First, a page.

Posted: 7 Min ReadGaming

No Better Time to Get Into Games

Here’s my take on the state of gaming

Gaming is emerging as an important part of day-to-day lives—from virtual hangouts in Animal Crossing and concerts in Fortnite to politicians streaming Among Us and everything in between. I think that’s exciting, because there's never been a better time to pick up gaming as a hobby.

We've finally seen the release of latest and greatest next-gen consoles: Microsoft's Xbox Series X and the Sony Playstation 5. On the PC side, new offerings from hardware giants continue to raise the bar when it comes to delivering blistering performance and visuals. Meanwhile, Nintendo is being Nintendo, and just doing its own thing as always, which is great. 

But it's not just the hardware. We are on the precipice of cloud gaming becoming the future rather than a pipe dream. Gaming as watchable entertainment is accessible in more places, like Twitch and YouTube. And virtual reality? Well, that's a promise that's gone sadly neglected for the better part of three decades since The Lawnmower Man got me really excited for the prospect. However, in the last year, VR has really kicked it up a notch with some absolutely impressive titles and hardware offerings, and we haven't even touched mobile gaming. 

So let's take a few moments and find out why now is the perfect time to get into gaming. Here’s a quick look at the state of the industry.

Free-to-Play Models: An Almost No-Dollar Barrier

Gaining access to games keeps getting easier. Because of digital distribution, there's a plethora of places to pick up new titles to enjoy on platforms that are already in your apartment. The best part, most of these services have tons of accessible gaming content.

And I'm not talking about low-quality games here. The biggest Call of Duty game—one of the most successful video-game franchises ever made—is a free-to-play battle royale game. Also consider its competitors—Fortnite, Valorant, and Apex Legends—these are massive, popular, highly polished titles, produced by companies with incredibly talented teams, and they all operate under a free-to-play model. How crazy is that?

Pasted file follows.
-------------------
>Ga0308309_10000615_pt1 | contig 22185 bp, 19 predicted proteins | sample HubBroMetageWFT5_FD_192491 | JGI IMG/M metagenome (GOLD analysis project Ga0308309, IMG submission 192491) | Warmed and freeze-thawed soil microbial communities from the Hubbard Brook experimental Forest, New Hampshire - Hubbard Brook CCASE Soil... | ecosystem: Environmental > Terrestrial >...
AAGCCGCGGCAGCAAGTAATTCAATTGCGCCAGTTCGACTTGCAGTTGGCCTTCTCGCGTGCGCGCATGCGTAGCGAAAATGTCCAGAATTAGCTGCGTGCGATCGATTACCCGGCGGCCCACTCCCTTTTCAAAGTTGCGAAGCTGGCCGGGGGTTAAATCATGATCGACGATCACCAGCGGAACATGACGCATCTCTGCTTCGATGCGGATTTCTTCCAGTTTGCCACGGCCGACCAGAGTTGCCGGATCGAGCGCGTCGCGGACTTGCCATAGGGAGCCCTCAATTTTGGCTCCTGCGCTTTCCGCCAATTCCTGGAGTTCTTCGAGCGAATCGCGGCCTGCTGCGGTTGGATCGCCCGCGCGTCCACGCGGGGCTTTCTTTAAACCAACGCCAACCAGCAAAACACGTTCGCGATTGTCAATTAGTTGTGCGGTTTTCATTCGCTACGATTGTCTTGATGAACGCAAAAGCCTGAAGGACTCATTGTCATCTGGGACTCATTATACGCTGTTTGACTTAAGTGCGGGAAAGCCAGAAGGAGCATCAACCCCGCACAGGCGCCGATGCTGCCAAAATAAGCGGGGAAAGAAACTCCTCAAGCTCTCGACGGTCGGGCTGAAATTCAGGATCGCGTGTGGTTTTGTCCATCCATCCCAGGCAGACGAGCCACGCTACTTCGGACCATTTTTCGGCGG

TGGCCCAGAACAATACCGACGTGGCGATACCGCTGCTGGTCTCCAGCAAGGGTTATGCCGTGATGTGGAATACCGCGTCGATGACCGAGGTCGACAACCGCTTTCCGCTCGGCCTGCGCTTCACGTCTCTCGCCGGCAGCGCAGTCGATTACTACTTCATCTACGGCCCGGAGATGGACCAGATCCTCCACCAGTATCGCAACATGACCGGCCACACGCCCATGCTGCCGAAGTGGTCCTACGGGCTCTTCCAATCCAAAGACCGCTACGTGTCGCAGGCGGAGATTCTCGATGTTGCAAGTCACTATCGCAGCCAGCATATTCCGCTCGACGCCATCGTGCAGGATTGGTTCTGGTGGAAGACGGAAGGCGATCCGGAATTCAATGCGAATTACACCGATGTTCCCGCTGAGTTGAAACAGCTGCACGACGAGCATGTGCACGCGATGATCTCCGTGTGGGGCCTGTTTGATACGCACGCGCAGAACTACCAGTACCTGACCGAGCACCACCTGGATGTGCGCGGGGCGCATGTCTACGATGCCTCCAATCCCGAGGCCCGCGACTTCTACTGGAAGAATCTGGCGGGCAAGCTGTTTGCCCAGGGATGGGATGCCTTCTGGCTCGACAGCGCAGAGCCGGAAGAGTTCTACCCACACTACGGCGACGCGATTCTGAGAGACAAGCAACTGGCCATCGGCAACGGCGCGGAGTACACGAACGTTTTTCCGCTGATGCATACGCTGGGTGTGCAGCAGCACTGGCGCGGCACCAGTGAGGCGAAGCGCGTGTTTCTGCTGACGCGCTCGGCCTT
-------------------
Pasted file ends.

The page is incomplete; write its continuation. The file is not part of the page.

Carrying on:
And it's not just new games. To attract a bigger audience, older blockbuster games are going free-to-play as well, including Destiny 2, Rocket League, CS:GO, and Star Wars: The Old Republic—the list goes on and on. Epic, Ubisoft, and other companies and platforms routinely makes games available free of charge through their online portal.

With the number of titles you can get as free-to-play, the dollar barrier to entry for gaming is incredibly low.

Cloud Gaming: Closer Than the Horizon

Think about it: a service similar to Netflix for providing video games. The hope would be that you wouldn’t need the hardware beyond a device and a controller, but instead you’d only need a solid internet connection that would allow you to play tons of recently released games through the cloud.

This has been on the horizon for a long time, but Nvidia and Google are making serious moves that are attracting a lot of attention. Sure, there’s growing pains right now, but what technology doesn’t have those? And I mean, playing games at high-quality graphics settings without having to spend tons of money on hardware? Sign me up.

Hardware Games: New or Old, It’s All Good

What if you want to kick it up a notch and get into the hardware game? Well, the recent release of the latest next-gen consoles is super exciting, sure, and they'll allow developers to do all sorts of cool stuff.

That also means that, if you're on a budget, you can pick up the previous generation at a fantastic price. And there's tons of titles ready to play from the get-go, many of which will be discounted heavily.

If you can manage to get your hands on one of the new consoles, aside from all the new games that'll come out in the future, they're backwards compatible. So if you want to play old PS4 games or older Xbox 360 games—no problem!

And then there’s Nintendo. I don't really know what I can say about them. The Switch is great. They really knocked it out of the park by deliberately catering to a niche that none of the current console manufacturers is addressing: the mobile console. I bought mine for Tetris99, but there are tons of amazing titles in their catalog that I’ve been enjoying.

Look, Nintendo has always gone their own way with stuff like Nintendo Labo, or the workout RPG Ring Fit Adventure, alongside more traditional stuff like Zelda and Mario. But that's the beauty of it—they’re offering a different thing to try and have a great time with.